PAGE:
Serving the World Through ERS

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Wednesday, June 7, 2023
By Dilawar Ahmad Bhat, Bhairab Chandra Patra, Subhendu Patnaik
Photo by iStock/nito100
By using ethics, responsibility, and sustainability as scaffolds for their programs, business schools can train the principled leaders the world needs.
  • Business schools can develop leaders who are ready to tackle complex societal problems by weaving ethics, responsibility, and sustainability, or ERS, through all they do.
  • Schools can encourage widespread adoption of ERS by incorporating its principles not only into their teaching and research, but also into their collaborations, operations, and communications.
  • Embedding ERS in their missions and assurance of learning processes can help schools enhance their reputations, strengthen their relationships with their communities, and make progress toward accreditation.


In a world facing climate change, poverty, and other serious problems, it is not nearly enough for business students to learn practical skills in their programs. If they are to become future managers and leaders who can solve these problems, they also must acquire values rooted in ethics, responsibility, and sustainability (ERS).

With the climate change threat looming large, the world needs business schools and accreditation agencies such as AACSB to focus far more heavily on ERS than they have in the past, so that they can graduate as many ethical, responsible, and sustainability-minded leaders as possible.

Moreover, by adopting a strong ERS focus, business schools will see several meaningful benefits:  

  • They will design curricula that reflect changing societal values. Students, staff, and wider society are increasingly interested in the role of universities in promoting ERS.
  • They will communicate their commitment to reducing their own environmental footprints and promoting ethical behavior in research and other activities.
  • They will drive innovation and progress in relevant areas and position their universities as leaders in these increasingly and globally important fields.
  • They will enhance their reputations and attract students, staff, and other stakeholders who value these attributes.
  • They will engage in better environmental stewardship, build stronger relationships with communities, and deliver more impactful research and programs—in short, they will substantially increase their societal impact.

But only through a deliberately holistic and collaborative approach can schools reap all these benefits. In other words, if business schools are to fulfill their role as responsible and accountable actors in society, they must promote ERS from every angle.

Pathways to Promoting ERS

Championing responsible business practice starts with incorporating relevant topics throughout two of a business school’s most prominent activities: teaching and research. Each of these areas provides opportunities to spark innovation, drive progress, and encourage wider adoption of ERS in business.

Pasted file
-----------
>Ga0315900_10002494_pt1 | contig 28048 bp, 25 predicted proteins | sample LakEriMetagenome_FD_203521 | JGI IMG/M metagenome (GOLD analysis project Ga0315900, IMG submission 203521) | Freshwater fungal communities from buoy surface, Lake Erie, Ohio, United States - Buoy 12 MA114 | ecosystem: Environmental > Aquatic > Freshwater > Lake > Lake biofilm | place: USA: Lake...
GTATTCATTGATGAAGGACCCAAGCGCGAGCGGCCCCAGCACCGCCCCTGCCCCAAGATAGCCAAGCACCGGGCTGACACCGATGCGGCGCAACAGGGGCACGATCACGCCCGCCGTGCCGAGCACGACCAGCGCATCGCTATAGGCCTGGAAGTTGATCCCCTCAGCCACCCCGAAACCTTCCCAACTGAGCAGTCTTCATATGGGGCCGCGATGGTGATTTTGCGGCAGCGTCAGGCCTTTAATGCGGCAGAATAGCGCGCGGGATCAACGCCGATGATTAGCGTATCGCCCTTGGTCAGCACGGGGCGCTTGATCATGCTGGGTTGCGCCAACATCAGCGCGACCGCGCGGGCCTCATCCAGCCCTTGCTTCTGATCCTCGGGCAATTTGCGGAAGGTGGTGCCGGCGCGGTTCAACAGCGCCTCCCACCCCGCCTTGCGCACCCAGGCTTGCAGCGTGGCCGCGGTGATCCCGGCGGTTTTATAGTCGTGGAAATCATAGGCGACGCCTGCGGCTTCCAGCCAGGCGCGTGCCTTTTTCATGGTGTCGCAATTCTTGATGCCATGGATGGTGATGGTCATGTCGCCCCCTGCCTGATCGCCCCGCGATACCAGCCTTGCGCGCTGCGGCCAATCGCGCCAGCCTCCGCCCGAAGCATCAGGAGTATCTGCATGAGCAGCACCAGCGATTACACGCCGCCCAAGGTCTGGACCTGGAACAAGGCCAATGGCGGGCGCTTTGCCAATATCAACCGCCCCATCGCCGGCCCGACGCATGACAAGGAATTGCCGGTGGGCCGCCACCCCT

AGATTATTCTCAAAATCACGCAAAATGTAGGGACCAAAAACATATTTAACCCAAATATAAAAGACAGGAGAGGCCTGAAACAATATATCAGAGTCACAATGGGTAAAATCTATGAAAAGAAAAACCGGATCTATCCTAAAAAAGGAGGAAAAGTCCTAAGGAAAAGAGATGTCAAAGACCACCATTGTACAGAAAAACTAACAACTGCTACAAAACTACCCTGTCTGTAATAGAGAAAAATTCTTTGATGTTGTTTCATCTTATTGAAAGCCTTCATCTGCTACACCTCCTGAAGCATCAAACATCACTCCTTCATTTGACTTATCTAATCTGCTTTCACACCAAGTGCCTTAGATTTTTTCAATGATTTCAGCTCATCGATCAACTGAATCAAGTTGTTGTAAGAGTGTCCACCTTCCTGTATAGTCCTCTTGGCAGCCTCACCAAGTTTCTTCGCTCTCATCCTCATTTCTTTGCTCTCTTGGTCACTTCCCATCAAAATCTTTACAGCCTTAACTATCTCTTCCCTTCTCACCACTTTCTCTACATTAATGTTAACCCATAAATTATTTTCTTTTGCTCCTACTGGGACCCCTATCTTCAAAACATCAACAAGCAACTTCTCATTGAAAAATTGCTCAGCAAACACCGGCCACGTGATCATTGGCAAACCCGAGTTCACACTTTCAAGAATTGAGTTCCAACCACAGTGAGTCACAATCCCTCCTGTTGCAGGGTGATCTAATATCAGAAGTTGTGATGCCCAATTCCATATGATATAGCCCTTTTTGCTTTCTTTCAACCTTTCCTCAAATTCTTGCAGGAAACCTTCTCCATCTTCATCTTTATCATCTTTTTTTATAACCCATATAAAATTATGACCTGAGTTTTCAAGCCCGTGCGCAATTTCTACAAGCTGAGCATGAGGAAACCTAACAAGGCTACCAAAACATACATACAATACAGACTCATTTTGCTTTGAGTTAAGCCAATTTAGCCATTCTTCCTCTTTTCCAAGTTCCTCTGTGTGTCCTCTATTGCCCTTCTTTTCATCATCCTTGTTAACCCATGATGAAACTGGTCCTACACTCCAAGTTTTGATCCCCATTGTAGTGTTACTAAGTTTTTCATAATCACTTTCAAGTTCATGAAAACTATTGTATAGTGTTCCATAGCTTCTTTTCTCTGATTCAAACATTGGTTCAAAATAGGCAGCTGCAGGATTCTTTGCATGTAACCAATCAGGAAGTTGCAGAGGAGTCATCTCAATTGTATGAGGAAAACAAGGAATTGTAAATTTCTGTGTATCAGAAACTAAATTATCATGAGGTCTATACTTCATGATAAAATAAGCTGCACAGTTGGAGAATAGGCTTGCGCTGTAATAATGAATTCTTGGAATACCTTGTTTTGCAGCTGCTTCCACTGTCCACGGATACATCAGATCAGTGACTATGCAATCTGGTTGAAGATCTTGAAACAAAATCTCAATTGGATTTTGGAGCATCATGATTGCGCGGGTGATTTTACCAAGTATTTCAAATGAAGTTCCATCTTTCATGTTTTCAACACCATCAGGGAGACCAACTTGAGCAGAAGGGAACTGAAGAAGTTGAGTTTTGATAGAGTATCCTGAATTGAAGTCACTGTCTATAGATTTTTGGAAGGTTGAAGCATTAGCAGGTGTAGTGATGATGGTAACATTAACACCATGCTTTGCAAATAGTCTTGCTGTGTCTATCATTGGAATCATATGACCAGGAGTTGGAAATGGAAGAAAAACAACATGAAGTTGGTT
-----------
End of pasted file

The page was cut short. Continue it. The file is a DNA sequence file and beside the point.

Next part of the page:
But course content and scholarship are only the start. Schools can further weave ERS into their cultures by:

Collaborating with external organizations. Schools can significantly boost the impact of their ERS efforts through partnerships with other universities, companies, and nonprofits.

Implementing campuswide sustainability initiatives. Schools can design campaigns and activities that encourage their campus communities to reduce energy and water usage, recycle, and use environmentally friendly products.

Engaging with stakeholders. Business schools should frequently communicate details of their ERS activities with students, staff, alumni, donors, businesses, and their local communities. Through such ongoing engagement, schools aren’t just ensuring that they are fully transparent about their challenges, plans, and progress. They also are raising awareness about and encouraging greater participation in those initiatives.

Measuring the Impact

If schools truly want to commit to ERS, they must do more than launch new programs and design dedicated course content. They also must gauge the effectiveness of their efforts. It can be challenging to conduct the quantitative and qualitative assessments that measure the impact of relevant activities, but gathering and acting on these metrics are vital parts of a holistic ERS approach.

Quantitative assessments. Gathering numerical data and conducting statistical analysis is likely to come easily to most business academics. However, the difficulty often lies in the sheer volume of assessments they’ll need to gather to get a full picture of their schools’ progress. For example, they will want to:

  • Track the short-term and long-term impact of a university’s research, by counting the number of papers published on ERS and the contributions that scholarship has made to ethical and responsible practices.
  • Measure key performance indicators such as their campuses’ energy and water usage, waste reduction, and carbon emissions.
  • Track the number and impact of initiatives aimed at promoting social responsibility, such as volunteer programs, community engagement activities, and sustainability education initiatives.
  • Collect data through surveys and questionnaires to learn more about the attitudes that students, staff, and other stakeholders hold toward the university’s ethics and sustainability initiatives.
  • Assess the financial impact of the university’s sustainability initiatives, including their costs and benefits, to demonstrate that they are financially viable.